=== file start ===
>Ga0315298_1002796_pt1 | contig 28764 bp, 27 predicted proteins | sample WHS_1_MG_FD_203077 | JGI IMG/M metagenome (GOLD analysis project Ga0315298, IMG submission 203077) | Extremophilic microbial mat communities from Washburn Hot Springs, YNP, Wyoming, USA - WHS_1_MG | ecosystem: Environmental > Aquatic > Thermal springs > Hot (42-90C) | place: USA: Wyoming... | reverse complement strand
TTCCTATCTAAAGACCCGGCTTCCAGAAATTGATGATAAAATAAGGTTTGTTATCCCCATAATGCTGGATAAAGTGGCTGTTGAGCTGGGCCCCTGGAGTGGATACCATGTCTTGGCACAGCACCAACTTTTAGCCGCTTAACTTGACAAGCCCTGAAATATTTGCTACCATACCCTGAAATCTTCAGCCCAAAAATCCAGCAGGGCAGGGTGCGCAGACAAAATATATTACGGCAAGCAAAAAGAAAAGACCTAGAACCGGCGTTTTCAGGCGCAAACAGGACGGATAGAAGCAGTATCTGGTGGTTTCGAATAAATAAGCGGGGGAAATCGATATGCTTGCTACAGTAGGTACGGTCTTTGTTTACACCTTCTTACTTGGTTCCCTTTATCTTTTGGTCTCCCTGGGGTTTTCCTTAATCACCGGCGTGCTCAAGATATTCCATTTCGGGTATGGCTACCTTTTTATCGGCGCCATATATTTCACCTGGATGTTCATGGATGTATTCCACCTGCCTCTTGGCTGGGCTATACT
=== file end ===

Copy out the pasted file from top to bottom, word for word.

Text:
>Ga0315298_1002796_pt1 | contig 28764 bp, 27 predicted proteins | sample WHS_1_MG_FD_203077 | JGI IMG/M metagenome (GOLD analysis project Ga0315298, IMG submission 203077) | Extremophilic microbial mat communities from Washburn Hot Springs, YNP, Wyoming, USA - WHS_1_MG | ecosystem: Environmental > Aquatic > Thermal springs > Hot (42-90C) | place: USA: Wyoming... | reverse complement strand
TTCCTATCTAAAGACCCGGCTTCCAGAAATTGATGATAAAATAAGGTTTGTTATCCCCATAATGCTGGATAAAGTGGCTGTTGAGCTGGGCCCCTGGAGTGGATACCATGTCTTGGCACAGCACCAACTTTTAGCCGCTTAACTTGACAAGCCCTGAAATATTTGCTACCATACCCTGAAATCTTCAGCCCAAAAATCCAGCAGGGCAGGGTGCGCAGACAAAATATATTACGGCAAGCAAAAAGAAAAGACCTAGAACCGGCGTTTTCAGGCGCAAACAGGACGGATAGAAGCAGTATCTGGTGGTTTCGAATAAATAAGCGGGGGAAATCGATATGCTTGCTACAGTAGGTACGGTCTTTGTTTACACCTTCTTACTTGGTTCCCTTTATCTTTTGGTCTCCCTGGGGTTTTCCTTAATCACCGGCGTGCTCAAGATATTCCATTTCGGGTATGGCTACCTTTTTATCGGCGCCATATATTTCACCTGGATGTTCATGGATGTATTCCACCTGCCTCTTGGCTGGGCTATACT